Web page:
British Prime Minister David Cameron has said Islamic State poses a "greater and deeper threat to our security than we have known before".
Mr Cameron was speaking in Downing Street as the terror threat to the UK was raised from "substantial"' to "severe".
This means that a terrorist attack is "highly likely", although British Home Secretary Theresa May stressed that there is no information to suggest an attack is imminent.
"The increase in the threat level is related to developments in Syria and Iraq where terrorist groups are planning attacks against the West," Mrs May said.
"Some of those plots are likely to involve foreign fighters who have travelled there from the UK and Europe to take part in those conflicts."
Mr Cameron announced new laws to crack down on terror suspects.
He said legislation would be introduced so it was easier to seize jihadists' passports.
Mr Cameron said he would detail his plans in parliament on Monday to confiscate passports.
He said it will include further steps to stop people travelling, with new legislation that will make it easier to take people's passports away.
Mr Cameron said the intelligence and security services believed that at least 500 Britons had gone to fight in Syria and potentially Iraq.
Although he stressed that the British government had already taken steps to counter the threat of jihadists returning to commit atrocities, he said it had become clear that there was still a need to fill "gaps in our armoury".
Mr Cameron said the Taliban had harboured and facilitated al Qaida terrorism, but IS was effectively a state run by terrorists.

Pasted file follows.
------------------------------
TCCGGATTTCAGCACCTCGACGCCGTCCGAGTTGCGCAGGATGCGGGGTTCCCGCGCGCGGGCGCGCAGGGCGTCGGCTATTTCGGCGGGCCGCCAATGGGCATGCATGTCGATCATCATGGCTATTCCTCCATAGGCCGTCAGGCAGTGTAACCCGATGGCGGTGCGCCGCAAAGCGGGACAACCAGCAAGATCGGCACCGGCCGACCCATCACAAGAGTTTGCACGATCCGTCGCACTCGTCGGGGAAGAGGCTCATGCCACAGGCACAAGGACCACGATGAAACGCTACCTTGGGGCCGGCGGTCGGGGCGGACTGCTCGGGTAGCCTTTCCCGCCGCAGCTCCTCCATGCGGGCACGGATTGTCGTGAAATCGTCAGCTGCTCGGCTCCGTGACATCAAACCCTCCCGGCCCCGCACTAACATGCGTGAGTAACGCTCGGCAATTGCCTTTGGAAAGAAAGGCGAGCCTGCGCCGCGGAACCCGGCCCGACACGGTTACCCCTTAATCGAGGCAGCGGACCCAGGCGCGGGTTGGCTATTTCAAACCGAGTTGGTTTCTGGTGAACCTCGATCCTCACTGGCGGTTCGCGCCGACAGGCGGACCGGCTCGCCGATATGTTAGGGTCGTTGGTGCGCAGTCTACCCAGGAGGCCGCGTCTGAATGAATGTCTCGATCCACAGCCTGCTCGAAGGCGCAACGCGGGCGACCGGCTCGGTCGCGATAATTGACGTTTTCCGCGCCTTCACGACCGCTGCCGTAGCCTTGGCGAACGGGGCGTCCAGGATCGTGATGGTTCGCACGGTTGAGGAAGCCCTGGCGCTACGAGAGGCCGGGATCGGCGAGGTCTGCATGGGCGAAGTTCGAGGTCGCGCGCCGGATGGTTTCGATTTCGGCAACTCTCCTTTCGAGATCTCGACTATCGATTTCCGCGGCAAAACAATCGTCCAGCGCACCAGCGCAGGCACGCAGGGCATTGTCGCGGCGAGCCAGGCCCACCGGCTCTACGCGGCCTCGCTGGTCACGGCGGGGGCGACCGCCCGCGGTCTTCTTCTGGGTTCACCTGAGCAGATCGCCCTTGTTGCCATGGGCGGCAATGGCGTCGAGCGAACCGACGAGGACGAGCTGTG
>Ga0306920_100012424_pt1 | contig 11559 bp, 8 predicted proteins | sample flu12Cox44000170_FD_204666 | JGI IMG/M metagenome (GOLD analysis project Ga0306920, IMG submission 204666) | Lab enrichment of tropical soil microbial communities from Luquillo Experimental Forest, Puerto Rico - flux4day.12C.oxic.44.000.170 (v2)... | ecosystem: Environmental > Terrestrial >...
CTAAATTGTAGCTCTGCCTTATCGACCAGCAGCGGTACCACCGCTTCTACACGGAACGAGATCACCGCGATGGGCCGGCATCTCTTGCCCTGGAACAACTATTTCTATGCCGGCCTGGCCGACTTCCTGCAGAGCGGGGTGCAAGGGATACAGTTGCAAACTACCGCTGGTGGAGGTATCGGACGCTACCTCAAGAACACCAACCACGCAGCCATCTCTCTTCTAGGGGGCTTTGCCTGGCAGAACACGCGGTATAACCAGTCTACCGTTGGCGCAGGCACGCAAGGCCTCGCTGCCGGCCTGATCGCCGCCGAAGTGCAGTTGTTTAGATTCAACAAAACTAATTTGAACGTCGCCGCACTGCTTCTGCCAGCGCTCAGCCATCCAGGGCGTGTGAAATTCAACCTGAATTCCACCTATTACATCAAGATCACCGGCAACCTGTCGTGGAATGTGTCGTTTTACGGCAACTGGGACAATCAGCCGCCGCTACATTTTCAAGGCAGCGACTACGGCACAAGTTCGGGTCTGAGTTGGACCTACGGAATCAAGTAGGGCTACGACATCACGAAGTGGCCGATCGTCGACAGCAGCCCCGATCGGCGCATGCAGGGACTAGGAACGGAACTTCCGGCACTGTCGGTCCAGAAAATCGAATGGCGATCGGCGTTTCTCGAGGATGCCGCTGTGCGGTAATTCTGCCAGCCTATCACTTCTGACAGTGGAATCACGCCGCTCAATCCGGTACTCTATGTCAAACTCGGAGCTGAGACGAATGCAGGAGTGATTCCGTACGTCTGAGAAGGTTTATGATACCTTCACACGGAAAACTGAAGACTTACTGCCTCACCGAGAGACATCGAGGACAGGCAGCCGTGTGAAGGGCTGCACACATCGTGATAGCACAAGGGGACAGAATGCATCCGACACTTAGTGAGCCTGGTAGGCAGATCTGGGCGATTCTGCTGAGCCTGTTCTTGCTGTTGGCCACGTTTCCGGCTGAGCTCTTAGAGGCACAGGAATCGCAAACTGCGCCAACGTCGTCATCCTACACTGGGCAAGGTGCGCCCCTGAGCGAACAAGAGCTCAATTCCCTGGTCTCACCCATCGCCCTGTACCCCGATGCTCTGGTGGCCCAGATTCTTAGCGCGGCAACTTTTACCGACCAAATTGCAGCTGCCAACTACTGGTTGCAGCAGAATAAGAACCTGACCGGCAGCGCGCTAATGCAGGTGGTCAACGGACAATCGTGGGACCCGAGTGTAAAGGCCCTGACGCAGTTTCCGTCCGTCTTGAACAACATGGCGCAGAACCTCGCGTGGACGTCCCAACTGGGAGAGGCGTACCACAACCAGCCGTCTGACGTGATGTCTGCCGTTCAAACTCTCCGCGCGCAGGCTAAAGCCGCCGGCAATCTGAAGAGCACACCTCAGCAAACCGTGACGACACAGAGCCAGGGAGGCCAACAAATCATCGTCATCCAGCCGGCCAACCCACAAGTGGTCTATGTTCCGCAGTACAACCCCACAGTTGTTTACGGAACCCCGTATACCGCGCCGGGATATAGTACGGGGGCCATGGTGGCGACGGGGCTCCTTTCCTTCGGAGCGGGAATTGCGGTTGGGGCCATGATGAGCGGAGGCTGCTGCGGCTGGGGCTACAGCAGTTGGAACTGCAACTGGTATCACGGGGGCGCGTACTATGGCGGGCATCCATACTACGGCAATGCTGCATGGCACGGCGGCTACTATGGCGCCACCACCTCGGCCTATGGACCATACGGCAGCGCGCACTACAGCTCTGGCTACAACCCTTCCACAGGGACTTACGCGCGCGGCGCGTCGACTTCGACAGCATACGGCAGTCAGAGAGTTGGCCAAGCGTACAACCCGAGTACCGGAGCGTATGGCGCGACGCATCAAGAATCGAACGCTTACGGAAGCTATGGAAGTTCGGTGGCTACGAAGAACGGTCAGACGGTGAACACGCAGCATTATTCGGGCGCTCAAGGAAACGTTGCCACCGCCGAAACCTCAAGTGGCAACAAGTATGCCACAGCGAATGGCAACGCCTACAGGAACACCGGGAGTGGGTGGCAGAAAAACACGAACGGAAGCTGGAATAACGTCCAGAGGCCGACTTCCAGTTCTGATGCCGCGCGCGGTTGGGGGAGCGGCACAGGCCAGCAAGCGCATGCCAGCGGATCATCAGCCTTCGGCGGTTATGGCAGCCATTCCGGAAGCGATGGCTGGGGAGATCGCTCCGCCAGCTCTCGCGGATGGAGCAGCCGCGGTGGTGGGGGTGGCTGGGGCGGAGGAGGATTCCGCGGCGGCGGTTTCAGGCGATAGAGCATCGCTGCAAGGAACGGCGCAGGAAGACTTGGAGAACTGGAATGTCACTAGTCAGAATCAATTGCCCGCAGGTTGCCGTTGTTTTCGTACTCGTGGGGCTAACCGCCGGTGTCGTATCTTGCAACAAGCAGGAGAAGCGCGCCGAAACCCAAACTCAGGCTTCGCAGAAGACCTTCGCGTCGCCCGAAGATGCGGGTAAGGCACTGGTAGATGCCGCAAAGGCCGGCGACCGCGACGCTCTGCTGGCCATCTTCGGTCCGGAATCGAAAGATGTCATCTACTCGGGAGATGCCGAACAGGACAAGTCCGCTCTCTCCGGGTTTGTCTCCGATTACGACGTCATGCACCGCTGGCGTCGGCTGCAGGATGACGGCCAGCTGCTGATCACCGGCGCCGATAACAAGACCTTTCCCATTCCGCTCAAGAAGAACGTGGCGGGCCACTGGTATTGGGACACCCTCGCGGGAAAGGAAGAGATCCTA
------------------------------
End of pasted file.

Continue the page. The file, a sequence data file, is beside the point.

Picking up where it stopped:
"We could be facing a terrorist state on the shores of the Mediterranean and bordering a NATO member," he added.
The US has said that it has no plans to raise terror alert levels in the United States, despite Britain's decision.
"I don't anticipate at this point there is a plan to change that level," White House spokesman Josh Earnest said, when asked whether the US government anticipated issuing a similar warning over a perceived threat from Islamic State operatives.
The gruesome murder of US journalist James Foley was "clear evidence - not that any more was needed - that this is not some far off (problem), thousands of miles away, that we can ignore".
The announcement comes against a backdrop of increasing concern about hundreds of aspiring British jihadis travelling to Iraq and Syria to learn terrorist "tradecraft", and the murder of US journalist James Foley by an apparently British killer.
Sir Bernard Hogan-Howe, the UK's most senior police officer, said Scotland Yard is prepared for an influx in case a swathe of homegrown extremists decide to return at the same time.